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Cumberlands hosts annual Zuspan Lecture series


Williamsburg, Ky. – On Monday, March 7, University of the Cumberlands’ (UC) Health, Exercise, and Sport Science (HESS) and Biology departments held their annual Zuspan Lecture series. This year’s guest speaker was Dr. Catherine Craker, assistant professor of biological sciences at Ohio Northern University (ONU).

This year’s topic, “Bugs that Carry Bugs: Vector-Borne Diseases,” focused on the importance of understanding and breaking the transmission cycles of vector-borne diseases, specifically those carried by mosquitoes and ticks.

“If you truly understand how disease spreads, often a very simple intervention can break that deadly cycle and save millions of lives,” said Craker. “Knowledge is power and understanding the transmission cycles is key to controlling these diseases.”

During the lecture Craker shared information about several diseases and their transmission cycle with their vectors. She also shared the life cycles of the vectors and tips to help prevent and eliminate the spread of the diseases. Craker focused on diseases like Lyme, yellow fever, malaria and the West Nile virus.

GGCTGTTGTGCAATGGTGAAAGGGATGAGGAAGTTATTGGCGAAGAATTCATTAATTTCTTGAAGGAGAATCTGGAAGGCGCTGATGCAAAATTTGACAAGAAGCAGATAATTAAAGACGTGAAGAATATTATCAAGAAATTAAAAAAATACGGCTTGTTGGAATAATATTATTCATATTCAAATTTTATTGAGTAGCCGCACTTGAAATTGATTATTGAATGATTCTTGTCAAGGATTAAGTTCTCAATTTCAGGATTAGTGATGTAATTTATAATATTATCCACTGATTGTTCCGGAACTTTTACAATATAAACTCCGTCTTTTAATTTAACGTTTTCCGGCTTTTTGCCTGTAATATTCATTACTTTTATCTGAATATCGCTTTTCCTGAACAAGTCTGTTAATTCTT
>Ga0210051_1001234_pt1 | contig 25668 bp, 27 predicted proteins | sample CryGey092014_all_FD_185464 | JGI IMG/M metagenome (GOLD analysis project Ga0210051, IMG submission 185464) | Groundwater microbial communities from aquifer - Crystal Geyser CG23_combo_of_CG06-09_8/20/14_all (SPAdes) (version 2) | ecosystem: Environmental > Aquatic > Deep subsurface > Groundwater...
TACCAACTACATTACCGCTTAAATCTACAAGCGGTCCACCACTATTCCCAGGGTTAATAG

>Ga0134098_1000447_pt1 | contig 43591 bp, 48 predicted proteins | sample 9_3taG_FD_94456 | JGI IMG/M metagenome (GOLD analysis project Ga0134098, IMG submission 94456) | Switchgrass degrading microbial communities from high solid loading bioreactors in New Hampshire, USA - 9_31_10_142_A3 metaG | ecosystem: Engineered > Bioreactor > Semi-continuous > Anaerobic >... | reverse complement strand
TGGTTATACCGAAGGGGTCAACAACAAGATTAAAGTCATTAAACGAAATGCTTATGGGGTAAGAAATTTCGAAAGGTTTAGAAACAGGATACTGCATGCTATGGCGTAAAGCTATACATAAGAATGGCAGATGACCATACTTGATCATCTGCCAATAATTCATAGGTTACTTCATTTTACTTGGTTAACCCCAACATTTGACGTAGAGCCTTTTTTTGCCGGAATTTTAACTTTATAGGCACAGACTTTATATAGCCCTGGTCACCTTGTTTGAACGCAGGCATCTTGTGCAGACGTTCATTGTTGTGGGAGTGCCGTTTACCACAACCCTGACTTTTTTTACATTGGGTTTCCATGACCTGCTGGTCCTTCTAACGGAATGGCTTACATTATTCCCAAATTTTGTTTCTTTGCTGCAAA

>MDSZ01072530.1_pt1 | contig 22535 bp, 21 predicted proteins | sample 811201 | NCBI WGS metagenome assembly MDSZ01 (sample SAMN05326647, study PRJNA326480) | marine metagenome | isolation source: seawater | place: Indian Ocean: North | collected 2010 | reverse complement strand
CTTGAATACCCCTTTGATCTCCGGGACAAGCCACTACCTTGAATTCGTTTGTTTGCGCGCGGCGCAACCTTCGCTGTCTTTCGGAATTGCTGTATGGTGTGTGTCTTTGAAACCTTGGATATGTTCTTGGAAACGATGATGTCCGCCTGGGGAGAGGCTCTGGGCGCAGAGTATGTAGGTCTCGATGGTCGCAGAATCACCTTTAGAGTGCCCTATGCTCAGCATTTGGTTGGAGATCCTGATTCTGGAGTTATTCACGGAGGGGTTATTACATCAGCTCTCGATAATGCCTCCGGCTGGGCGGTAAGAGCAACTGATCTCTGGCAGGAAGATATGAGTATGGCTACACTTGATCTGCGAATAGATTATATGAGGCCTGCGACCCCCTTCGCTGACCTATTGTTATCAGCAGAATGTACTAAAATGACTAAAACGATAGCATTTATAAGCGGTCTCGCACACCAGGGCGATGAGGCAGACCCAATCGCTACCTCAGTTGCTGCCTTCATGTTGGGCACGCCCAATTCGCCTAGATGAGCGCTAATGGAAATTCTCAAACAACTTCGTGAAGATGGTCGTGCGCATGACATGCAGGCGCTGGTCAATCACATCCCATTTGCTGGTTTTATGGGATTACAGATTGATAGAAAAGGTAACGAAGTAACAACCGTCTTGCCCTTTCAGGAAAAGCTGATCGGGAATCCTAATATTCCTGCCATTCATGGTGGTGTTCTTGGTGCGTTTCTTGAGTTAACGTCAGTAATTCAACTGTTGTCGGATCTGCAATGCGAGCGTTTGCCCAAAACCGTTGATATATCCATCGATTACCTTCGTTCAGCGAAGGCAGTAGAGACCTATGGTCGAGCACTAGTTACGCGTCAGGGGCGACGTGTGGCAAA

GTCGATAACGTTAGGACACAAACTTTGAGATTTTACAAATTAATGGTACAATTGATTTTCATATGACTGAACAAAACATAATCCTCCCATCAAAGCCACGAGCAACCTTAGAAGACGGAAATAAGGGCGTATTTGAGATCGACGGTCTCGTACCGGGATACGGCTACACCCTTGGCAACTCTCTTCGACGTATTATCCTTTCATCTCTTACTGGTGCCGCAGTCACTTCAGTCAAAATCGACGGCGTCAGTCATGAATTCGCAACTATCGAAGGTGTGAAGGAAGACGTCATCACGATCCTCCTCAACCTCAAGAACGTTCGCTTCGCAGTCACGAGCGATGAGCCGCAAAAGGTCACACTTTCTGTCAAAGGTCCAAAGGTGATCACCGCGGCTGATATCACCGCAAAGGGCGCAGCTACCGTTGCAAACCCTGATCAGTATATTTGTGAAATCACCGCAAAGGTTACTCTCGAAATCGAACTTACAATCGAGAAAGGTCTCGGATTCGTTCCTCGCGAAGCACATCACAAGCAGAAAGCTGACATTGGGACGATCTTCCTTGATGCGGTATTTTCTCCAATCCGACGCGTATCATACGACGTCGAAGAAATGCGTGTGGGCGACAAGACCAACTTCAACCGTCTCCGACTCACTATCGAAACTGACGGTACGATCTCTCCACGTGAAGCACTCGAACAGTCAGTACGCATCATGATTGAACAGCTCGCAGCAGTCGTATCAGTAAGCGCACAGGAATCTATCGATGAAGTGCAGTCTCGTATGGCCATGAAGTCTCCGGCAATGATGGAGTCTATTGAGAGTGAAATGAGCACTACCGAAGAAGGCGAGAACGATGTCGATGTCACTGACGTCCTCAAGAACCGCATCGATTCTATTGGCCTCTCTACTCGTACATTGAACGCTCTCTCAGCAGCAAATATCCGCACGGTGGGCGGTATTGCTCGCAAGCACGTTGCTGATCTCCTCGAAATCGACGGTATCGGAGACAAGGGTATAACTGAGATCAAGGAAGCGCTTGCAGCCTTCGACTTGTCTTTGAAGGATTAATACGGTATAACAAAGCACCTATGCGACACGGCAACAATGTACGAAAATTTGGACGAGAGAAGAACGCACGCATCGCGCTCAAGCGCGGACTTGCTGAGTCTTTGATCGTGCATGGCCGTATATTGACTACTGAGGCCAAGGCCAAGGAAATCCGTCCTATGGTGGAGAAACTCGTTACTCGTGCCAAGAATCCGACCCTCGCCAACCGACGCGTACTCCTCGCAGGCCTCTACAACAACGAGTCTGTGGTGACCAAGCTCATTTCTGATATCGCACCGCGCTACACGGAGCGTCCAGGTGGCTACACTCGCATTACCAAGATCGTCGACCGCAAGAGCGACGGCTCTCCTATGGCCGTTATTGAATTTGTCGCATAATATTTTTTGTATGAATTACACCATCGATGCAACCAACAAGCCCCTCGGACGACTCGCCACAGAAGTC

She went on to share that mosquitoes will breed in standing water, even a bottle cap full, and an important step to eliminating malaria and other diseases spread by mosquitoes is to get rid of standing water around your yard. Craker also relayed valuable information about ticks, an arachnid that is prevalent in parts of southeast Kentucky.

Craker ended the lecture with a success story about Guinea worm disease and its near-eradication from the globe, accomplished through education, provision of clean water and without the use of drugs or vaccines. She believes that, with time and education, vector-borne diseases can also be abated.

“Hopefully students gained a sense of the impact arthropod vectors can have on human health, and how and why certain groups of arthropods make good disease vectors, and what kinds of environmental influences can lead to outbreaks of vector-borne disease,” said Craker.

Cracker was born in Vallejo, Calif. and has been fascinated by biology since she was two. “My mom had to chase after me to keep me from picking up spiders,” she recalled. She went on to get a Bachelor’s degree in biology with a double major in anthropology from Emory University and a Ph. D in Biology from the University of Notre Dame. She currently teaches epidemiology, anatomy labs, introductory biology and nutrition at ONU.

UC’s annual Zuspan Lecture is sponsored by Perinatal Resources, Inc. (Hilliard, Ohio) in honor of its former president, the late Dr. Fredrick Zuspan. Each year, the lecture focuses on a health issue of particular interest to the southeast Kentucky region.

Located in Williamsburg, Ky., University of the Cumberlands is an institution of regional distinction, which currently offers four undergraduate degrees more than 40 major fields of study; nine pre-professional programs; seven graduate degrees, including a doctorate and six master’s degrees; certifications in education; and online programs.